Sunday, October 12, 2008

New Frontiers for China's Financial Sector

Redrawing supervisory boundaries and relaxing controls would benefit China's financial services sector - and its economy.
By Wu Xiaoling, deputy director of the Financial and Economic Committee of the National People's Congress - 10-07 / Caijing Magazine

Thirty years of economic reform set a course for the enormous achievements now apparent in China's financial sector. By and large, a macro-regulation mechanism and a financing system are solidly in place, providing a proper environment for market development.

Nevertheless, China's financial services sector lags far behind the relatively sound system in the United States. Although the United States is currently plagued by an unprecedented financial crisis, it still plays a leading role around the world, with the U.S. dollar holding a dominant position.

China's economy has been integrated into the world economy; we cannot and should not close our door again. However, decision makers that set policy for the financial sector have been excessively cautious. The lack of a trailblazing spirit has created a bottleneck that restricts the further development of China's financial services industry and negatively influences efficient resource allocation.

Thanks to globalization, a nation today can choose to build a sound and energetic financial system, or merely participate in the world's financial markets while passively accepting risks. China should choose the first option. But first, a new round of financial sector reform is needed. Chinese enterprises must be encouraged to grow and encourage creativity by shedding superfluous controls, allowing the financial services industry to better serve the real economy.

Financial Reform

Financial reform will determine the future of China's competitiveness and the power of its enterprises. China boasts advanced technology, aggressive entrepreneurs, a large domestic market and liaisons with the global market. However, tight financial market controls can restrict full play of these positive factors. In a market economy, the financial services industry plays a leading role in allocating resources. Eliminating unnecessary controls can enhance the efficiency of resource allocation so talented people can get the resources and capital they need to raise national productivity.

Some worry that releasing controls may lead to more crime and market risks. But it is impossible to completely avoid risk in a market characterized by risk. The key is to let the right individuals and corporations bear market risks, and provide proper rewards for those risk-bearing parties.

When citizens are given the right to make choices, they are willing to be responsible for their own decisions. When an increasing number of fair players enter a financial market, illegal dealers and financial criminals are suppressed. With 30 years of reform and opening up behind them, Chinese investors are now more mature. Their confidence has swelled. Of course, financial reform may bring new risks to the system but, at the same time, the market's maturation may be encouraged.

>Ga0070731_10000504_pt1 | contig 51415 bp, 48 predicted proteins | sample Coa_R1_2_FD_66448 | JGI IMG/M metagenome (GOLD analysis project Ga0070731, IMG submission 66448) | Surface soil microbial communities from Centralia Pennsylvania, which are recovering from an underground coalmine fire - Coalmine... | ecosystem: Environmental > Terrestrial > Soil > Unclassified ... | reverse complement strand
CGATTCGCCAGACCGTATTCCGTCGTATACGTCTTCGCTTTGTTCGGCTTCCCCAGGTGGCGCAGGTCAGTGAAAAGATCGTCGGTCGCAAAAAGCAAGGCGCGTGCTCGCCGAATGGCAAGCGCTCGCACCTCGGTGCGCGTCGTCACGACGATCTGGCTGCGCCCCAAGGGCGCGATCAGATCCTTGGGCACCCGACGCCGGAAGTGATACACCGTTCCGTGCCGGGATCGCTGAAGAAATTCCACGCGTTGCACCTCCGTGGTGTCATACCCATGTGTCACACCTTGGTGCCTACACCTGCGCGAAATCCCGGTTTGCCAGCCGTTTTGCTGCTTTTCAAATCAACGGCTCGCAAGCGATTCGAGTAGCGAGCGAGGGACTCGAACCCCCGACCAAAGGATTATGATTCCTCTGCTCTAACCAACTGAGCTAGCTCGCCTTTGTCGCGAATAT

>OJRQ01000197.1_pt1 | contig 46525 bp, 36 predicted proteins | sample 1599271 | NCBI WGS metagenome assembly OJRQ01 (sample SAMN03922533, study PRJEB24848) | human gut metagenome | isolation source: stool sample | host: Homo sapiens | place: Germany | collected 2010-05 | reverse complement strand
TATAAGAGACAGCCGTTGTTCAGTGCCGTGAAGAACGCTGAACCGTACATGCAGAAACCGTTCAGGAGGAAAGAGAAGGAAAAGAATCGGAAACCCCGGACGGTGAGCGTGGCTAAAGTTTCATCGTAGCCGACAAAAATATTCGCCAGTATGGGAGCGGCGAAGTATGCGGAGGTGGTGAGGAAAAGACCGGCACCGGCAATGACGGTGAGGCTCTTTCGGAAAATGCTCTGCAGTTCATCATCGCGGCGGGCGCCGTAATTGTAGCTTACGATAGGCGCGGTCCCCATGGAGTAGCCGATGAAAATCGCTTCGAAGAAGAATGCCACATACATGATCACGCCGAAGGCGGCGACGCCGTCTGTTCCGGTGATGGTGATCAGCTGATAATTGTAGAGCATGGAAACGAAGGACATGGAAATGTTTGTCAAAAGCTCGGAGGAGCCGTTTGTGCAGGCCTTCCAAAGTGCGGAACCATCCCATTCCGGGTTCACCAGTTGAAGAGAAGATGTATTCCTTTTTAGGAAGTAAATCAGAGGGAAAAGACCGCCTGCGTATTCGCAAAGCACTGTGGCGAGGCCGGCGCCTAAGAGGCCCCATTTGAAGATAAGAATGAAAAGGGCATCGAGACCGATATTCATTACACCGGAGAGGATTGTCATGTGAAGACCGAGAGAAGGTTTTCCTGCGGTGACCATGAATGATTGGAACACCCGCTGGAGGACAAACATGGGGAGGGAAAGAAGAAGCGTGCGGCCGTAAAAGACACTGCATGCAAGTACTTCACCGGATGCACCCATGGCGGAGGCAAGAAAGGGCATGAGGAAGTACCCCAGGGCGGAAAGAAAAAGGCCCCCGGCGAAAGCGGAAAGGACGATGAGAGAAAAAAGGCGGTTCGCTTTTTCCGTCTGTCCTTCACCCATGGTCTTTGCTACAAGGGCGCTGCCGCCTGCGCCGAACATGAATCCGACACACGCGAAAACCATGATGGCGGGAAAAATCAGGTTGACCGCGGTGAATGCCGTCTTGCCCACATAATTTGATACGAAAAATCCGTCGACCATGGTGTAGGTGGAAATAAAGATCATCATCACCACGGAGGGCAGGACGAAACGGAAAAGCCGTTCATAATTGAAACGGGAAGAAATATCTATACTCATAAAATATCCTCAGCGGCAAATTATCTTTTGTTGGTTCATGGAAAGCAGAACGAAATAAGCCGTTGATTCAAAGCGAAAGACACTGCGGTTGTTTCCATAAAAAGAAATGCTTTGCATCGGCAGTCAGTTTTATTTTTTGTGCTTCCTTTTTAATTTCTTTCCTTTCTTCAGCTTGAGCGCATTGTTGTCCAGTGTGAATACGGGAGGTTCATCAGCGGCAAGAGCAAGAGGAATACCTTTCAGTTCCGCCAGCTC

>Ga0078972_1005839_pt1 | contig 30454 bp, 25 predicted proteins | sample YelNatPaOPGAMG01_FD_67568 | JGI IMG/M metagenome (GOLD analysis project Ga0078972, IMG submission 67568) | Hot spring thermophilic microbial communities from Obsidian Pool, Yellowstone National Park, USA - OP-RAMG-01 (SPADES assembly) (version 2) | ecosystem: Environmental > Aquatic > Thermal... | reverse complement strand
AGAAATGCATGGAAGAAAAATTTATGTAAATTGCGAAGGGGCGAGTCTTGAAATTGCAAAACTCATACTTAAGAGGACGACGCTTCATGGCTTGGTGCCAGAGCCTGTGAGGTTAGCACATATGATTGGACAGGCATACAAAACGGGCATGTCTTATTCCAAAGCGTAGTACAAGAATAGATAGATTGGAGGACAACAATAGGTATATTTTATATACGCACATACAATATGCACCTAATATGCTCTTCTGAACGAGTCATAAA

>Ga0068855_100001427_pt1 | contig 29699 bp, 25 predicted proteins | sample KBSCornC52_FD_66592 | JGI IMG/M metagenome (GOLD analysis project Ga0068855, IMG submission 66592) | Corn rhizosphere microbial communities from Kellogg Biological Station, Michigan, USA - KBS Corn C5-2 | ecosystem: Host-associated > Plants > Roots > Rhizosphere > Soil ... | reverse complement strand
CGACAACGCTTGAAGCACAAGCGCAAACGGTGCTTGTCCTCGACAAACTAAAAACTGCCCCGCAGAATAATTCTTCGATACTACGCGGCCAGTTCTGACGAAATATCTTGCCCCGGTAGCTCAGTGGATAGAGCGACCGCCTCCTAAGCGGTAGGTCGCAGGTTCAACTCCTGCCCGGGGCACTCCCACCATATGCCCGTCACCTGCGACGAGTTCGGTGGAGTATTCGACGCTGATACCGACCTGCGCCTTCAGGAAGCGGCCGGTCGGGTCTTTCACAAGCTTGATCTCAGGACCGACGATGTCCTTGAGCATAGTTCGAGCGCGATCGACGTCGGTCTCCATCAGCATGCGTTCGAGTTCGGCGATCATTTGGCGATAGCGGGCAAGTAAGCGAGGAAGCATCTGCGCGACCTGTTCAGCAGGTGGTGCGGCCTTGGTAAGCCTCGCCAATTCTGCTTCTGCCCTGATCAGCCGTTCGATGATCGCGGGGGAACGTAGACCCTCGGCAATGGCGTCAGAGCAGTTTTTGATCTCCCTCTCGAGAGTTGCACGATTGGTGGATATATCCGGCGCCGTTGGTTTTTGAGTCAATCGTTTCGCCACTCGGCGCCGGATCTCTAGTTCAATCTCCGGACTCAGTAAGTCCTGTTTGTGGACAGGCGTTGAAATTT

The United States has survived many crisis periods. Still, its market has become the world's most extensive, with deep roots. Its success is based on respect for the free will of the market, supervisory enforcement, and learning from their crises.

The latest turmoil marked by the subprime credit crunch has exerted a negative impact on the U.S. and global economies. Now these risks are being borne by the world, not the United States alone. Although this crisis was not caused by innovative financial products, it will be blamed on these innovations as well as supervisors who strayed from basic economic and banking principles. Ignored were the facts that excessive lending on the real estate market may create bubbles, that basic financial products carry risks, and that derivative product dangers can rise perilously like a high tide on a beach.

Loan packages sold as securities should be supervised. Derivative products scatter, but cannot decrease, risk. Derivative products prevent clients from seeing a clear picture of financial risks, which can accumulate beyond a market's acceptable range. Risk-bearing parties are necessary in a financial market, but supervisors must control risks.

Appropriate Controls

Given the present circumstances in the world economy and inflation pressure, how should China shape its policy? The answer is to give full play to market price signals and market oriented resource allocation mechanisms. Such a macro-regulation policy would effectively guide the economy to higher efficiency levels.

Reforms over the past three decades were aimed at changing price distortions and subjective resource allocation. Prices should reflect the market’s demand for limited resources, and the development mode based on wasting resources should be changed.

Streamline the pricing mechanism, change the economic growth mode and control inflation – these are the immediate tasks. I think tighter monetary policy, a flexible financing policy and moderate easing of fiscal policy should be combined to reach these goals. We should distinguish between macro-monetary policy and micro financial activities. Restricting financing channels may stifle the economy and eliminate controls on monetary flows; restricting financing channels offers nothing more than disaster for the economy.

Inflation, regardless of its actual cause, is a monetary issue. An adequate money supply is needed to match a price surge. If a surge is caused by excess demand, measures to suppress demand may be adopted. If inflation is driven by more expensive imports or higher costs, economic restructuring and controls on monetary demand are required.

Simply put, monetary demand controls are always needed, and a moderately tight monetary policy that's aimed solely at controlling the money demand M2 can have the greatest impact on inflation. Only commercial banks that offer deposits and loans can increase a market's M2. Other financial institutions can enhance monetary flow but do not contribute to the total money supply.